“Mehta…is alive to the sense of every syllable. The whole performance projects Benjamin’s soundworld and its luxurious interplay between instruments and voices far more vividly than it came across at the Barbican; it’s easily the most striking score in this collection.” The Guardian, 26th May 2016

“The true wonder of the RCO’s ‘Horizon’ series is in the sonic journey each record presents. And you’ll want to hear George Benjamin’s Dream of the Song, especially in this almost creepily perfect performance from Bejun Mehta…[the] breathtaking, chameleonic playing from Seldis that tells you why he’s this incredible orchestra’s principal” Gramophone Magazine, July 2016

“channelling the spirit of Sibelius, not only in that obvious homage to the 4th Symphony a century earlier, but also in the way Lindberg layers tempos; an apparently fast speed in the foreground while the foundations below move with a kind of glacial inevitability.” CD Review, 29th July 2016

“Benjamin’s song cycle … has a warm (and sometimes searing) sensuality which is eloquently projected by Bejun Mehta … Tan Dun’s Wolf… [is] a virtuoso vehicle for bass player Dominic Seldis, and like everything else on the CD, is immaculately recorded and expertly performed” BBC Music Magazine, November 2016 *****

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Handel: Rodelinda

Handel: Rodelinda

Live recording of the premiere at the Theater an der Wien, March 20, 2011


Danielle de Niese (Rodelinda), Bejun Mehta (Bertarido), Kurt Streit (Grimoaldo), Konstantin Wolff (Garibaldo), Malena Ernman (Eduige) & Matthias Rexroth (Unulfo)

Concentus Musicus Wien, Nikolaus Harnoncourt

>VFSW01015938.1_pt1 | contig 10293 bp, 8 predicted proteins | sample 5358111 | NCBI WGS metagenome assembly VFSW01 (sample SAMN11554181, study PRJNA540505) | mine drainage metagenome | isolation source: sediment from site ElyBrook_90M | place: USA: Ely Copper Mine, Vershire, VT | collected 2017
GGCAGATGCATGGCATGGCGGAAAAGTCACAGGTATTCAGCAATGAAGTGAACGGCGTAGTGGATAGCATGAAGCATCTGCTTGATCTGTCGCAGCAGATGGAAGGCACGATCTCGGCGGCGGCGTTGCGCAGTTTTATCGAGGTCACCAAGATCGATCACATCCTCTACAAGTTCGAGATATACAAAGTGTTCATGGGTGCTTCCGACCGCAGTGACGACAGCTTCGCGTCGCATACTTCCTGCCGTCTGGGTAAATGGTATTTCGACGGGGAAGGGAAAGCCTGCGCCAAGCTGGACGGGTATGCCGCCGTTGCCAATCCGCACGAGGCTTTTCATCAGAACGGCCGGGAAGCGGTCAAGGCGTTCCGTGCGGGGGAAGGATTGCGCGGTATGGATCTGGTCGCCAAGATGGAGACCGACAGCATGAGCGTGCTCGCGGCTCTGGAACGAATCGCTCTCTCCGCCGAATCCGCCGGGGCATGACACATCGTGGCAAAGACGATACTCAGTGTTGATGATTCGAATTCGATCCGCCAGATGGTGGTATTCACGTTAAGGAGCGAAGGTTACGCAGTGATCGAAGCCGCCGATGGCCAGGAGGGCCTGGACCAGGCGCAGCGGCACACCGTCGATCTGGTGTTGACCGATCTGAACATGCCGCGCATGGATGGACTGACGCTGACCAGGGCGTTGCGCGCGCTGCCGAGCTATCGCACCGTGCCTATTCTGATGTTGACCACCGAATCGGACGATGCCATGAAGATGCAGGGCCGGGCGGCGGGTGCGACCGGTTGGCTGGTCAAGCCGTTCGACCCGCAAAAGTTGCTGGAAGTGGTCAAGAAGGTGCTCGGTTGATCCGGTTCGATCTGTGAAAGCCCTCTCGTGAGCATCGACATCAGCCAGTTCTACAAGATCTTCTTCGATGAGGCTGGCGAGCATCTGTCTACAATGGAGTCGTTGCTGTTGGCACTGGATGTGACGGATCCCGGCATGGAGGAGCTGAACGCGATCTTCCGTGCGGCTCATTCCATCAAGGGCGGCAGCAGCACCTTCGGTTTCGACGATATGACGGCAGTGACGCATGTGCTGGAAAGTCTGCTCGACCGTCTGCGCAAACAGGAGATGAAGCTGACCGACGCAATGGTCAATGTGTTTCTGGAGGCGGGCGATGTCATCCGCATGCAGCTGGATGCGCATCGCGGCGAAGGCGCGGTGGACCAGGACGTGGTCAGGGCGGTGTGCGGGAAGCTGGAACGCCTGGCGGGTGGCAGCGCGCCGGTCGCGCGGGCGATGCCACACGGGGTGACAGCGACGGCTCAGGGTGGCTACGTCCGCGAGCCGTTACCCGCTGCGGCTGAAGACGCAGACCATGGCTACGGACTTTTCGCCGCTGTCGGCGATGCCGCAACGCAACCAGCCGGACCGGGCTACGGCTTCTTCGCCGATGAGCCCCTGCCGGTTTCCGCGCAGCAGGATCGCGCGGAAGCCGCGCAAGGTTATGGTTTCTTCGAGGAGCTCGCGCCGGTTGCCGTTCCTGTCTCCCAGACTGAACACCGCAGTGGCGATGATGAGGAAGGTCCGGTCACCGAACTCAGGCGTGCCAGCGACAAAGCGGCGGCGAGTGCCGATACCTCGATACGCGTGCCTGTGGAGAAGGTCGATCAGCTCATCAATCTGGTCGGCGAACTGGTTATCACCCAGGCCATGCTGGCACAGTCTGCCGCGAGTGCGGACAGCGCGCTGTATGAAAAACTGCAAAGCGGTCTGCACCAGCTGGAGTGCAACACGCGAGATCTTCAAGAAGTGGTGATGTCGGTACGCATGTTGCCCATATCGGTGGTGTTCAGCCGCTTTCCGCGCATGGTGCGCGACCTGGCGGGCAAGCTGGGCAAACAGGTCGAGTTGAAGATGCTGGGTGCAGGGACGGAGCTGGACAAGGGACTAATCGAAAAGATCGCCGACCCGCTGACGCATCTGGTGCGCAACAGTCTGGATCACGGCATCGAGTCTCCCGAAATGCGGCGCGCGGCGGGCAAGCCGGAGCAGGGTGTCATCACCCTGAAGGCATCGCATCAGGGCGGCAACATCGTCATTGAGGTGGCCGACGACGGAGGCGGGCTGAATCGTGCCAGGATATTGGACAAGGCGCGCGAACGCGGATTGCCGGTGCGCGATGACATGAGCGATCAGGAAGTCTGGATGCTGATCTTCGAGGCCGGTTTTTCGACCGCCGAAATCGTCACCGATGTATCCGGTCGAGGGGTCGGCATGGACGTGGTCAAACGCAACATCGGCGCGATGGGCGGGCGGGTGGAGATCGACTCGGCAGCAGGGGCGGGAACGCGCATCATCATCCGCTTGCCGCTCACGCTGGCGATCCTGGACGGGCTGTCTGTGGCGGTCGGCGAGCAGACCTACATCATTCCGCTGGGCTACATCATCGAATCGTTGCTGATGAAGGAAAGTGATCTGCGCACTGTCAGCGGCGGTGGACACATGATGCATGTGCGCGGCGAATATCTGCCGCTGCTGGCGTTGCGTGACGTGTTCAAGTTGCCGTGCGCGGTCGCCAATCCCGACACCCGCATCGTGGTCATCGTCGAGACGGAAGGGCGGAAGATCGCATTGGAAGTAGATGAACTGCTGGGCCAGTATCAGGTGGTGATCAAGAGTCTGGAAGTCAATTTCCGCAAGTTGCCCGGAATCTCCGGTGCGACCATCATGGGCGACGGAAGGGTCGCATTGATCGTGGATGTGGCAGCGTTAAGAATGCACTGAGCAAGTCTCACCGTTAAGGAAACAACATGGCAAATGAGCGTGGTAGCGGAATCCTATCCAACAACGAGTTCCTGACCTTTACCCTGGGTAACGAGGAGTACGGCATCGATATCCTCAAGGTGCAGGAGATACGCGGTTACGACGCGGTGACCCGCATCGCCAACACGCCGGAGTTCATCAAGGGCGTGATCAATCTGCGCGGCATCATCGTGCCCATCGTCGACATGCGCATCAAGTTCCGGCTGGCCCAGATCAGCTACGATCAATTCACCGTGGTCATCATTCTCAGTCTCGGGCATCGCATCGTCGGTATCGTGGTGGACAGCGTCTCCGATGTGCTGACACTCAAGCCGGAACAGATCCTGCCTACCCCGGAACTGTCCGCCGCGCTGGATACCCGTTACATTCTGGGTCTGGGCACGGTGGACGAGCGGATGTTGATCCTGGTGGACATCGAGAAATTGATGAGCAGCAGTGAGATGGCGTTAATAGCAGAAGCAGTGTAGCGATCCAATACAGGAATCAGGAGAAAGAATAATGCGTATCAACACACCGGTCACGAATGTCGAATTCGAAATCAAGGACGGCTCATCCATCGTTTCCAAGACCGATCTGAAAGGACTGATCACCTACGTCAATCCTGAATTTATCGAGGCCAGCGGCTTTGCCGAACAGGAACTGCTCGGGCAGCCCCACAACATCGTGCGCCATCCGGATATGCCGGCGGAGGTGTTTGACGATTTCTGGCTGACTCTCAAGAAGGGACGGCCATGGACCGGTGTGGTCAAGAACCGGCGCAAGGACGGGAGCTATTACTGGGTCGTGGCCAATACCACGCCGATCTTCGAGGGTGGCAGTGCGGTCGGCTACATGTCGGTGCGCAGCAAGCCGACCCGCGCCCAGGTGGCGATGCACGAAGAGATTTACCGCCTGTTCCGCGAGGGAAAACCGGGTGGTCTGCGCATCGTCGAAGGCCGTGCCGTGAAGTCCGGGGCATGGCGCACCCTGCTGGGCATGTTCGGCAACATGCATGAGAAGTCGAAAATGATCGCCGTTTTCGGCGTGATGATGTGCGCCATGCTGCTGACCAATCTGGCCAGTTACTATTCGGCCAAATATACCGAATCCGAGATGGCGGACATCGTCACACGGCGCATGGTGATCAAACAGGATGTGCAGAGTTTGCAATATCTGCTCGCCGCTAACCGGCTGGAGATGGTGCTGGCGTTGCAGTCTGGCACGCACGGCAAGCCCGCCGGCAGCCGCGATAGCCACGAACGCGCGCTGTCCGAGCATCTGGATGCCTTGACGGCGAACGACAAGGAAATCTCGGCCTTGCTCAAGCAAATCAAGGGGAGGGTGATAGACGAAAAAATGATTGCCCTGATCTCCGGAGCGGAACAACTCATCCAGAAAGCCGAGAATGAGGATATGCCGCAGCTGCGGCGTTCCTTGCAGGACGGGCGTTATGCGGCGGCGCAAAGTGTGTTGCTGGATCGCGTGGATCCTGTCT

Set Design: Herbert Murauer

Lighting Design: Bernd Pukrabek

Choreography: Thom Stuart

"The plot concerns politics in early-Medieval Italy, but director Philipp Harnoncourt (Nikolaus’s son) has updated it to a present-day cityscape...The kings and dukes of the libretto map neatly onto the production’s sleazy modern underworld of gangsters and drug dealers. Rodelinda is a trophy mob wife, and her outcast husband hides among a group of homeless people.

Philipp Harnoncourt eschews the jokey post-modern antics of many Handel productions in favor of a realistic, deadly serious approach. The entire production takes place around a grim cement apartment block whose exact geographic location is never clear...Soprano and Baroque opera glamor queen Danielle De Niese was an appropriately beautiful and steadfast Rodelinda, helpless at the start and becoming braver as she learned to play the men’s game... The star of the show was countertenor Bejun Mehta as Bertarido, who gave a thrilling performance. Endowed with a rich sound and a considerable variety of vocal colors, he sang his character’s mournful music with plangent phrasing, excellent dramatic timing, and, when required, stunning virtuosity. While not as accomplished an actor as De Niese, he had presence and intensity onstage.